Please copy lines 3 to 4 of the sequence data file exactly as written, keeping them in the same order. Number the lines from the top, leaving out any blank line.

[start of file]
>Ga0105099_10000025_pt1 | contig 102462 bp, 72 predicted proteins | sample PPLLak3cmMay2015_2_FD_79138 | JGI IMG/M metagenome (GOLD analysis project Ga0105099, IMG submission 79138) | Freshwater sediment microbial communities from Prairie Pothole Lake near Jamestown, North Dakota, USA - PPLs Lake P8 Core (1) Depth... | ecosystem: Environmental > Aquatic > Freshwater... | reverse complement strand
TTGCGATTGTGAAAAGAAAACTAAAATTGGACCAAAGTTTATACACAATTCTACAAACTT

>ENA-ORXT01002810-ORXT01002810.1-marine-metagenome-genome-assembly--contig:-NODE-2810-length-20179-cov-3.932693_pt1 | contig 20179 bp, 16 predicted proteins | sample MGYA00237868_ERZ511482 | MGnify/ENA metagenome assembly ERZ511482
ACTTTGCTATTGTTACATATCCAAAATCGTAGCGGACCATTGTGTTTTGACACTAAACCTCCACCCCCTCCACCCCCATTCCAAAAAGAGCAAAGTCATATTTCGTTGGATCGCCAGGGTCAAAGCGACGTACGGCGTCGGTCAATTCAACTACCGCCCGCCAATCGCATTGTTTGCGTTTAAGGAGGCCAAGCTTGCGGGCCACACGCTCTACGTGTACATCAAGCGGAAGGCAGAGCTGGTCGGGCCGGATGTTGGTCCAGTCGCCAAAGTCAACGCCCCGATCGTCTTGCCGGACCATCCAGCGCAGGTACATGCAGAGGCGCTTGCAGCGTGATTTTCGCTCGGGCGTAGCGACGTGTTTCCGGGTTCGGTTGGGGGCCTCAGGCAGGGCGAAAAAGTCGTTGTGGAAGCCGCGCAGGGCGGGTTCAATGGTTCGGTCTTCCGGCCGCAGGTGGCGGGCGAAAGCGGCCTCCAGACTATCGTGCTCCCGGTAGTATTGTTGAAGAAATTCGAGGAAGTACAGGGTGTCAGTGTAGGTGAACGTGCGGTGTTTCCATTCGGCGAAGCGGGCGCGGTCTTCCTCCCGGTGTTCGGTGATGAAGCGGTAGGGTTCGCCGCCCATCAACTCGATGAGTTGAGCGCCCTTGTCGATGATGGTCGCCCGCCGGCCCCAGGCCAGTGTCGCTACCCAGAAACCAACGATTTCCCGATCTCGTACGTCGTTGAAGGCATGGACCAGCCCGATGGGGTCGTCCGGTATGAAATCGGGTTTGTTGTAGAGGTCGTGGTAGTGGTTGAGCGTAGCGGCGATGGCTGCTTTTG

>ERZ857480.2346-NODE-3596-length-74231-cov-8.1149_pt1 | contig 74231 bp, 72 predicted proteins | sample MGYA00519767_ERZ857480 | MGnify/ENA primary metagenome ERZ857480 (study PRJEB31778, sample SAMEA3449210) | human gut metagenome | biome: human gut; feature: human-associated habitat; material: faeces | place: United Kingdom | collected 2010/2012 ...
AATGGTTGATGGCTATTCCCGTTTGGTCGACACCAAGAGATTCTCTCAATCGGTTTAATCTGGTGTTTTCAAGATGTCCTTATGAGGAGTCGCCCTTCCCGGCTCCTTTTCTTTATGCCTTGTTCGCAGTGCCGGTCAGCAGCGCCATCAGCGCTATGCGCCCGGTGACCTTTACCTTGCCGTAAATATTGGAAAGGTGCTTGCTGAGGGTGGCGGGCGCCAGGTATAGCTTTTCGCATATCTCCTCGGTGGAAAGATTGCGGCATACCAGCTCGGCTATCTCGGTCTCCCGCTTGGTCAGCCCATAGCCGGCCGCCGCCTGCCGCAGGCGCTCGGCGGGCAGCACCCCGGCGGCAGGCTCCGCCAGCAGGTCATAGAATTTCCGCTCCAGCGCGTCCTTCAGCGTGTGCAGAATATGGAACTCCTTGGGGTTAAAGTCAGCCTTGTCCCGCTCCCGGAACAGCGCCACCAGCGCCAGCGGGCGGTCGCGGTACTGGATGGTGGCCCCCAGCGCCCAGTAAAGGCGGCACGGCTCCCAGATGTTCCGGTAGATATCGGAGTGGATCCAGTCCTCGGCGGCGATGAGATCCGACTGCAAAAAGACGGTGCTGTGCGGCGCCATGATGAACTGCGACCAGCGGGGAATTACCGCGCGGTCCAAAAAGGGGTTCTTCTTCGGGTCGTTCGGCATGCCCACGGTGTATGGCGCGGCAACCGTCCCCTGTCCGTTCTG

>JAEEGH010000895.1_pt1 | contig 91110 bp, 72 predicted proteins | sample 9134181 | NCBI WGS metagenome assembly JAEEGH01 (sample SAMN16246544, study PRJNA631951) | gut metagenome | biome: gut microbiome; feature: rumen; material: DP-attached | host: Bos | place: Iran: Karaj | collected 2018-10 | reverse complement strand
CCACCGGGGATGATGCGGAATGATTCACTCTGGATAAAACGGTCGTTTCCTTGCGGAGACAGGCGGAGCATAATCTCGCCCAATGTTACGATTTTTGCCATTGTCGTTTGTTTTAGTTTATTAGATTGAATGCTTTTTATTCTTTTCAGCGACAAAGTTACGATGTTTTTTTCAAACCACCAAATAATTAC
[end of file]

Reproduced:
>ENA-ORXT01002810-ORXT01002810.1-marine-metagenome-genome-assembly--contig:-NODE-2810-length-20179-cov-3.932693_pt1 | contig 20179 bp, 16 predicted proteins | sample MGYA00237868_ERZ511482 | MGnify/ENA metagenome assembly ERZ511482
ACTTTGCTATTGTTACATATCCAAAATCGTAGCGGACCATTGTGTTTTGACACTAAACCTCCACCCCCTCCACCCCCATTCCAAAAAGAGCAAAGTCATATTTCGTTGGATCGCCAGGGTCAAAGCGACGTACGGCGTCGGTCAATTCAACTACCGCCCGCCAATCGCATTGTTTGCGTTTAAGGAGGCCAAGCTTGCGGGCCACACGCTCTACGTGTACATCAAGCGGAAGGCAGAGCTGGTCGGGCCGGATGTTGGTCCAGTCGCCAAAGTCAACGCCCCGATCGTCTTGCCGGACCATCCAGCGCAGGTACATGCAGAGGCGCTTGCAGCGTGATTTTCGCTCGGGCGTAGCGACGTGTTTCCGGGTTCGGTTGGGGGCCTCAGGCAGGGCGAAAAAGTCGTTGTGGAAGCCGCGCAGGGCGGGTTCAATGGTTCGGTCTTCCGGCCGCAGGTGGCGGGCGAAAGCGGCCTCCAGACTATCGTGCTCCCGGTAGTATTGTTGAAGAAATTCGAGGAAGTACAGGGTGTCAGTGTAGGTGAACGTGCGGTGTTTCCATTCGGCGAAGCGGGCGCGGTCTTCCTCCCGGTGTTCGGTGATGAAGCGGTAGGGTTCGCCGCCCATCAACTCGATGAGTTGAGCGCCCTTGTCGATGATGGTCGCCCGCCGGCCCCAGGCCAGTGTCGCTACCCAGAAACCAACGATTTCCCGATCTCGTACGTCGTTGAAGGCATGGACCAGCCCGATGGGGTCGTCCGGTATGAAATCGGGTTTGTTGTAGAGGTCGTGGTAGTGGTTGAGCGTAGCGGCGATGGCTGCTTTTG